I know that you probably all know by now that I love to make my own stock. Chicken stock, beef stock, turkey stock. . . whatever I’ve got for meat trimmings and leftovers, I will stick in a pot of boiling water and make stock out of it. I mean, it’s free, right? How can you lose? Plus, it’s delicious. It adds so much more depth to recipes when you use stock that has lots of flavors in it from veggies and herbs.
But I discovered a whole new way to make chicken stock that I think you’re going to love.
Typically, I save up carcasses for a few months and wait until I have enough to fill my huge 25-quart stock pot at least halfway with bones. Then I fill it up with water and other things, bring it to a boil, and basically simmer it all day. I won’t give up that method, because it’s a good one.
But. I have a recipe for a whole roasted chicken in a crockpot that I just love. It’s got tons of rosemary and garlic and makes the chicken so moist and tasty.
So, at the end of the day, when we’ve eaten what chicken we want and carved the rest of the meat off the bones, this is the easiest thing in the world to do.
Leave all the veggies (onion, garlic, etc.) that you may have been cooking with the chicken. Leave the juice that’s already in there from the chicken roasting all day. Basically, just toss the bones and trimmings back in the crockpot. At this point, I add a bit of celery and some carrots, maybe some more fresh herbs, salt and pepper, and of course, enough water to come almost up to the top of the pot. Turn the crockpot back on and let it go all night–in the morning, you’ve got stock.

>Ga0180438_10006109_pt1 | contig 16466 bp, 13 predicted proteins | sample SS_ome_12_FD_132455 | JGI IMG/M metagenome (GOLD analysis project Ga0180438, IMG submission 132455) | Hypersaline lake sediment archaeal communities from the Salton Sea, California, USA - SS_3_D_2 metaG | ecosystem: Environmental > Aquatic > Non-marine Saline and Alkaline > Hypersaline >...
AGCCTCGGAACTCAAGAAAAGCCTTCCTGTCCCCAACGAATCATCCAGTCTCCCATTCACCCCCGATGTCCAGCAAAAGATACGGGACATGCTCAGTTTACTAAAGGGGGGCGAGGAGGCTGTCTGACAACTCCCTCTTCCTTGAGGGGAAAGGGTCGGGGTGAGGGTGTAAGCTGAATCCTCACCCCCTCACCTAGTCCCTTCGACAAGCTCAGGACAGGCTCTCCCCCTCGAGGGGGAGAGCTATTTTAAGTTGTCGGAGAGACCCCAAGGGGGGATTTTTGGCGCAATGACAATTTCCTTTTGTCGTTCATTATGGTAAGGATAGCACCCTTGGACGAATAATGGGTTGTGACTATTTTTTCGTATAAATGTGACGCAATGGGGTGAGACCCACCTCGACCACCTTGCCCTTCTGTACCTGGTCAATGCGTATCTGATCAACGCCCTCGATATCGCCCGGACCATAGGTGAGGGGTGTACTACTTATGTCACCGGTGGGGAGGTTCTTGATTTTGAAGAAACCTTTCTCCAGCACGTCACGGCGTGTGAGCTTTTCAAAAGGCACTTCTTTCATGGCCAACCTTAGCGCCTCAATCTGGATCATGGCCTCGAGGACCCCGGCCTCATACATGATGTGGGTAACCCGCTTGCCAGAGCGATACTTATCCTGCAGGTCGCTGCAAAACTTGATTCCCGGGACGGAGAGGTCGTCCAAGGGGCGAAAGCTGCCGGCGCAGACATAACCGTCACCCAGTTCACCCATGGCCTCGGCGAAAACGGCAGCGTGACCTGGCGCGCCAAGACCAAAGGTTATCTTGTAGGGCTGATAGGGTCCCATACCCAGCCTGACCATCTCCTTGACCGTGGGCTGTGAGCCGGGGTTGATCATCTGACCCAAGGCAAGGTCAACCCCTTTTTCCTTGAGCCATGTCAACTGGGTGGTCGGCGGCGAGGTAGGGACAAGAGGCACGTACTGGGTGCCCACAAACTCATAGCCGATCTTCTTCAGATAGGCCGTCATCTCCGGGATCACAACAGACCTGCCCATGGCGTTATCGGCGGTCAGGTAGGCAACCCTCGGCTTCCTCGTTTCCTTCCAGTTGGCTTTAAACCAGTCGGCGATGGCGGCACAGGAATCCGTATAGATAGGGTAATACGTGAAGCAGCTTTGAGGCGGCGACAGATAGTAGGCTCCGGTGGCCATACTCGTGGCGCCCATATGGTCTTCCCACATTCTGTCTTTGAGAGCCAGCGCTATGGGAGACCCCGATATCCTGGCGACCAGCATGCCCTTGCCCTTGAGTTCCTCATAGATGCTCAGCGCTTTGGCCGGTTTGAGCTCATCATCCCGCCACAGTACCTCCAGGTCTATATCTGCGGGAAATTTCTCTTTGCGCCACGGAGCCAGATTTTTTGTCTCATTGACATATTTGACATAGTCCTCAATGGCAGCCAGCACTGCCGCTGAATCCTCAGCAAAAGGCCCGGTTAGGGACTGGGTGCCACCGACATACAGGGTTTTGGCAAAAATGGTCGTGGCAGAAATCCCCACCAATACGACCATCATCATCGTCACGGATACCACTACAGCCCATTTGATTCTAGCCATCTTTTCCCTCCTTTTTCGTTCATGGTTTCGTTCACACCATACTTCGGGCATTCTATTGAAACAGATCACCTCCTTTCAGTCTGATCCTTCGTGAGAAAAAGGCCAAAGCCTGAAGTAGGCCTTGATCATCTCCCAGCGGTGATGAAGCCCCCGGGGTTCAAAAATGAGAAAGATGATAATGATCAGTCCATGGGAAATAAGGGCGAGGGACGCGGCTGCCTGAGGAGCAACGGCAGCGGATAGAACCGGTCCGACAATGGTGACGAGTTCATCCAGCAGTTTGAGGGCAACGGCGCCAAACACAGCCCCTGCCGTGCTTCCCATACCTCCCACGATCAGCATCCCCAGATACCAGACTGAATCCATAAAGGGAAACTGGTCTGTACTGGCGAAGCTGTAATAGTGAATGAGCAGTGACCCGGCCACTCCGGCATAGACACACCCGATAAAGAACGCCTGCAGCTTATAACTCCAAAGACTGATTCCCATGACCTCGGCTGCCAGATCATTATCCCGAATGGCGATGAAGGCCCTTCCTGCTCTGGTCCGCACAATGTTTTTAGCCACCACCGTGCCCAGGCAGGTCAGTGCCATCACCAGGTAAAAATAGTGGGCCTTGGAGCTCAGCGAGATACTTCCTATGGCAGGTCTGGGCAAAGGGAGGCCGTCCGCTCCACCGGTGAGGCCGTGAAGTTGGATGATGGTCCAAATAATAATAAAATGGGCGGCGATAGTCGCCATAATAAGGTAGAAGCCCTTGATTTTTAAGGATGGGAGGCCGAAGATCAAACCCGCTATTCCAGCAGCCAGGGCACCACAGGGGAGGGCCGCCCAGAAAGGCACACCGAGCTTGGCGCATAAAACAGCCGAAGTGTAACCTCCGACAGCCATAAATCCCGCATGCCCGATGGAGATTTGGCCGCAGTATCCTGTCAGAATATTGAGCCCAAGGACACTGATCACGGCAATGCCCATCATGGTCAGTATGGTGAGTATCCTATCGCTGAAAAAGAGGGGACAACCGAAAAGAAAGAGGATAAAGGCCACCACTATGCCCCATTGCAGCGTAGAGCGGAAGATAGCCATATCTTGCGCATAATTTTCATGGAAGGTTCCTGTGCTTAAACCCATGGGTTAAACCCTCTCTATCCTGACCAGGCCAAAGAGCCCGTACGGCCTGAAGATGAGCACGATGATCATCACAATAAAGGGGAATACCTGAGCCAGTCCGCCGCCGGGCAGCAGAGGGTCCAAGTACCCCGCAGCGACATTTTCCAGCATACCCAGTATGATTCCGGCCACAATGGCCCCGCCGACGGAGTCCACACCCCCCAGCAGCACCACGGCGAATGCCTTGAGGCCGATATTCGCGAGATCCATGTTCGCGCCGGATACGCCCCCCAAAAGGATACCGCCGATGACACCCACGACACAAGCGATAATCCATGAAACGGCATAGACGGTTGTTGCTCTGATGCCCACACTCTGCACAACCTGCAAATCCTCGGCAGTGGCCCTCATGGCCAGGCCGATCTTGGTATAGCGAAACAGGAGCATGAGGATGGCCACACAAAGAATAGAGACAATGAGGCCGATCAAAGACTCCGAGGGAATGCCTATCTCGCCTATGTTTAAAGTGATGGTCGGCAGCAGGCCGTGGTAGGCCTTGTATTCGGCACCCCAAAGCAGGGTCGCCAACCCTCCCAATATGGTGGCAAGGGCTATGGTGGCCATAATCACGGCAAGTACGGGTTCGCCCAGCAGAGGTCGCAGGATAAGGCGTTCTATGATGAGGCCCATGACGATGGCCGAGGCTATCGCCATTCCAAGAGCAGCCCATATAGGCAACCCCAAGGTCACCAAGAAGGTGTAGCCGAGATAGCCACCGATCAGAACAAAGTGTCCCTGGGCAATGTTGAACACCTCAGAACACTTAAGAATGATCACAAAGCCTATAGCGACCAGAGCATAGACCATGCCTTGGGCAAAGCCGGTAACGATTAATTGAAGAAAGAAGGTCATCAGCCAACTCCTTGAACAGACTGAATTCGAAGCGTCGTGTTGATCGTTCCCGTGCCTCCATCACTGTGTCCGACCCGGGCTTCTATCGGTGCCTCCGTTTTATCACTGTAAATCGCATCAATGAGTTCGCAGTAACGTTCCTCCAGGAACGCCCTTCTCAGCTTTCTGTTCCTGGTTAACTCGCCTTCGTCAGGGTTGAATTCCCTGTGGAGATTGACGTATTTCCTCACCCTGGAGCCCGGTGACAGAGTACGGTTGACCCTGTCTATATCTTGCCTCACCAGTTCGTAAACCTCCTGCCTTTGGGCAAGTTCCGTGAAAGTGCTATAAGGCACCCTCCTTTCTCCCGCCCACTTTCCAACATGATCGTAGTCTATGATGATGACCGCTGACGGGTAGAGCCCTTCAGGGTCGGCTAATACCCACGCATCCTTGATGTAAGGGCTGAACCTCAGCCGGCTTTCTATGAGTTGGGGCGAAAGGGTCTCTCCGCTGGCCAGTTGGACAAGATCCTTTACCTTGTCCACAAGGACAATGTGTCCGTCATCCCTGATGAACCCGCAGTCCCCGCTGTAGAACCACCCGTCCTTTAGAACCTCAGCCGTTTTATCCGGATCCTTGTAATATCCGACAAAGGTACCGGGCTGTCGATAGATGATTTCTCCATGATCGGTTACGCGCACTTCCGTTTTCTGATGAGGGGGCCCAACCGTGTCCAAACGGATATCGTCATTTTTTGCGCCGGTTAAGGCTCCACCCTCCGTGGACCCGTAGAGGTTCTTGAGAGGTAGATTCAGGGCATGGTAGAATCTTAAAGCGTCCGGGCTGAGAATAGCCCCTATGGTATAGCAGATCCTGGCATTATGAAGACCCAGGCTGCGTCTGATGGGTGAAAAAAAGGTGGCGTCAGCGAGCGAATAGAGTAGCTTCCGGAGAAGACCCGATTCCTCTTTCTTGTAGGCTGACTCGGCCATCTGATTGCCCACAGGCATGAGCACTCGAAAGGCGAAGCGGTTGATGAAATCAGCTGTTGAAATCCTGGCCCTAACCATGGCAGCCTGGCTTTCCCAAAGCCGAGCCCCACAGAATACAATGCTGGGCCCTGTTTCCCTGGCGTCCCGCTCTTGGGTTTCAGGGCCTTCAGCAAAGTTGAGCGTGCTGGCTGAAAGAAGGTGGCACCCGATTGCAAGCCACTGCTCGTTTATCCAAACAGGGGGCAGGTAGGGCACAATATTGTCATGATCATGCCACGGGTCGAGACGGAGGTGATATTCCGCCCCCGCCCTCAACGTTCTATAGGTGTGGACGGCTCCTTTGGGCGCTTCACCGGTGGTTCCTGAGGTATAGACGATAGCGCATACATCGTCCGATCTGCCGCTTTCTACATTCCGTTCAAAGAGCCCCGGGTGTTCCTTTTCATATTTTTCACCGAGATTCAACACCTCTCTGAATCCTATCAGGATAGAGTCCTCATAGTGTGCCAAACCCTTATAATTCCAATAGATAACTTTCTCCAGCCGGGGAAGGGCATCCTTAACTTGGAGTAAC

Just wait for it to cool a bit, strain it, and put it in freezer containers. Of course, I can only use this method if the next day is Saturday or Sunday, because I don’t have time to be messing with stock in the mornings before work. But it’s a great system–you don’t end up with quite as much, obviously, as if you’re using a huge pot, but it’s a good way to just take care of the immediate carcass. The crockpot is already out and everything! This batch netted me four three-cup containers–not bad, considering it really wasn’t any work at all.